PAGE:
One of America's foremost constitutional law experts broke down how a recent court filing by the Department of Justice bodes poorly for Donald Trump's efforts to escape accountability for the January 6th insurrection.
Laurence Tribe, professor emeritus at Harvard Law School, wrote a Washington Post column about a DOJ brief that "doesn't directly address the former president, yet has ominous implications for his ability to avoid responsibility for his role in the Jan. 6 insurrection."
The filing involves a lawsuit in which Rep. Eric Swalwell (D-CA) and Capitol Police officers are suing Trump and others, including Rep. Mo Brooks (R-AL). Brooks argued he was immune under the Westfall Act because he was acting within the scope of his employment.
"U.S. District Judge Amit P. Mehta asked for the Justice Department's position, and, in a filing Tuesday, the department resoundingly rejected Brooks's view. This is a correct — indeed, an unavoidable — interpretation of the law," wrote Tribe.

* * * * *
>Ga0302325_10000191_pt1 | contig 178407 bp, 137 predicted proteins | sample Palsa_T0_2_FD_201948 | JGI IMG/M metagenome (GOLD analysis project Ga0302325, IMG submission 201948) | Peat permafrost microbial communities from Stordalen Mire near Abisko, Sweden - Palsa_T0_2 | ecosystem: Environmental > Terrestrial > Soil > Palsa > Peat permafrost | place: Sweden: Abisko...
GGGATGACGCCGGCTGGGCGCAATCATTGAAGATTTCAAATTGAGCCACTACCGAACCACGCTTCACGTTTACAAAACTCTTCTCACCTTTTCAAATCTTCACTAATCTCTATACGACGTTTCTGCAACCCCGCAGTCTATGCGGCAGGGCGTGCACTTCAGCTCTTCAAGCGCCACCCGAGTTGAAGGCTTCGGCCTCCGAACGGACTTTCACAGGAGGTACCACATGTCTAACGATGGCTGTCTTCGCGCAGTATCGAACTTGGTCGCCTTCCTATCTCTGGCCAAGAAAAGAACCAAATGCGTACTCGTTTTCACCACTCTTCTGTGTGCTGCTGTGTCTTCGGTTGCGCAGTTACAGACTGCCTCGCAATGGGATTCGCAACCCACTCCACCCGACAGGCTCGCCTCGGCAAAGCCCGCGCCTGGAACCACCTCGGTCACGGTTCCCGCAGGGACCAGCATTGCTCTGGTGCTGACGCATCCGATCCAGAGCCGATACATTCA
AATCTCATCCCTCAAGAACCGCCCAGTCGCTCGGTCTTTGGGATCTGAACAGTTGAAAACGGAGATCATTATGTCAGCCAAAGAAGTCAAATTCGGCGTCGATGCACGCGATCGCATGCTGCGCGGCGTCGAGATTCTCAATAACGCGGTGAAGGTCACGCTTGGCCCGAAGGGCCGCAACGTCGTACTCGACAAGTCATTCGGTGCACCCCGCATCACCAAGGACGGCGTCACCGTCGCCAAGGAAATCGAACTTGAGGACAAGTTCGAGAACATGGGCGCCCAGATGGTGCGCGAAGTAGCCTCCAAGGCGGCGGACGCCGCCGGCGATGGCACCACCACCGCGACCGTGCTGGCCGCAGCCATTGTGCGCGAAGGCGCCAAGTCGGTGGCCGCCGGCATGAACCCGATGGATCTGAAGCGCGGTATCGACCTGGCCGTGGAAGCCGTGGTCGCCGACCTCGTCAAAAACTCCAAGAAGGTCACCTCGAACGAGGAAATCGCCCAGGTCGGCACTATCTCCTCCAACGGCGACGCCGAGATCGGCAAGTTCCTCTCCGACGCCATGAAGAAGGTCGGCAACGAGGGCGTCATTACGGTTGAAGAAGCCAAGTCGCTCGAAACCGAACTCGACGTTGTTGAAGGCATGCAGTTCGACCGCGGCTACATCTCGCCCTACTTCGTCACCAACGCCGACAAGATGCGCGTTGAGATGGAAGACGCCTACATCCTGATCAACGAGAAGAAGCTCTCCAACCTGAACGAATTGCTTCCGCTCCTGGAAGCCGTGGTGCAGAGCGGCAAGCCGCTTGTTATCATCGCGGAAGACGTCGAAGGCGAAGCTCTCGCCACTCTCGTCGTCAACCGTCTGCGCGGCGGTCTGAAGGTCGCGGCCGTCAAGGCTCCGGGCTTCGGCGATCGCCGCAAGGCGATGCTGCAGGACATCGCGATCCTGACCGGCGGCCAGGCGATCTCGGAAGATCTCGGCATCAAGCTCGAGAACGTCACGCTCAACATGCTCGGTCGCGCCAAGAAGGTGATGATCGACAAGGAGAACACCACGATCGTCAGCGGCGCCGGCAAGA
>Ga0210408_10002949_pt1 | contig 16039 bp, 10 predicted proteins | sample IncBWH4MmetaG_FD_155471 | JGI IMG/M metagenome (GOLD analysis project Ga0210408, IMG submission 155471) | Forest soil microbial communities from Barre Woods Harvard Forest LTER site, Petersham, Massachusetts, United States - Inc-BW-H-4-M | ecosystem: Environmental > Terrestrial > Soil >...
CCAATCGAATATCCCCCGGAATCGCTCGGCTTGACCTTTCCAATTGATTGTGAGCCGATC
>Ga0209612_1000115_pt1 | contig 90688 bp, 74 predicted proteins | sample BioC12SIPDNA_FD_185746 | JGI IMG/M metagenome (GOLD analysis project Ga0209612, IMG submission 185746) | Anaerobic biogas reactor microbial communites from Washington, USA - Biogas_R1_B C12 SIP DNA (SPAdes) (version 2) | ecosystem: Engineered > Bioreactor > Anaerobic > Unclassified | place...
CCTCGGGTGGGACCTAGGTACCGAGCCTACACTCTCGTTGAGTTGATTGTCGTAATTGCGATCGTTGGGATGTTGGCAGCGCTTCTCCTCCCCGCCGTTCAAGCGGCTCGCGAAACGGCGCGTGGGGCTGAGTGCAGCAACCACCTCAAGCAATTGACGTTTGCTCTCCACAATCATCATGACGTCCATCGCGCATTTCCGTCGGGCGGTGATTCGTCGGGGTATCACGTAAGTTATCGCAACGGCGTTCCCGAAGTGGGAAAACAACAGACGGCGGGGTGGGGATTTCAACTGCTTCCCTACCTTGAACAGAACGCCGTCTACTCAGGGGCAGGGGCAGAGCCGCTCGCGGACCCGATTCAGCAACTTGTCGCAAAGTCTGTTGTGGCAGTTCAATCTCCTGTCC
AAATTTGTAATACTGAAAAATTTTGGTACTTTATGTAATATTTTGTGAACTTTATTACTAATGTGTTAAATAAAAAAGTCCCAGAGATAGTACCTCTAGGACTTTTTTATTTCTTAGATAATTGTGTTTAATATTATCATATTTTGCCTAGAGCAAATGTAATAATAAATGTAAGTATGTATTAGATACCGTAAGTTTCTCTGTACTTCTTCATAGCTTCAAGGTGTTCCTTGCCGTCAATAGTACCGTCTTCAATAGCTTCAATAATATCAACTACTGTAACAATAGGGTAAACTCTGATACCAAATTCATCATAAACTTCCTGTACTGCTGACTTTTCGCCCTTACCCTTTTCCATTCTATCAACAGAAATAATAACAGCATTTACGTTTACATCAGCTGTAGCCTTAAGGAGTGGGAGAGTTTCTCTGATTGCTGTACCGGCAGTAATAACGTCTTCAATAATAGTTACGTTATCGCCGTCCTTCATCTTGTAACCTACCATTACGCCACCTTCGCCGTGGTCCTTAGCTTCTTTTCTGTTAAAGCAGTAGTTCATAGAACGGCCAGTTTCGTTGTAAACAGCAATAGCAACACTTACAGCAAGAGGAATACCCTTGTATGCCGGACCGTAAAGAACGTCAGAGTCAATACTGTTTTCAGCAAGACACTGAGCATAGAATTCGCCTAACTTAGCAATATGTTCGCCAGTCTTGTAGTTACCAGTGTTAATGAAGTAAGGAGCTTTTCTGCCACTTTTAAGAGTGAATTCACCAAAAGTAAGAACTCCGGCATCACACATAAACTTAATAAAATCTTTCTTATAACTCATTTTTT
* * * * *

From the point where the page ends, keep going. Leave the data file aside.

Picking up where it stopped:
Tribe explained how the ruling applies to Trump.
"Nonetheless, the department's forceful conclusion was that Brooks's alleged actions — conspiring to 'injure members of Congress and Vice President Pence,' 'disrupt the peaceful transfer of power,' or otherwise ensure Trump's installation as the next president — cannot qualify as part of Brooks's official job. That irrefutable logic is equally applicable to Trump," he explained. "Inciting an attack on Congress 'is not within the scope of employment of … any federal employee,' the department reminded us, and Trump, in its brief. That single word, 'any,' marks the difference between a president and a dictator."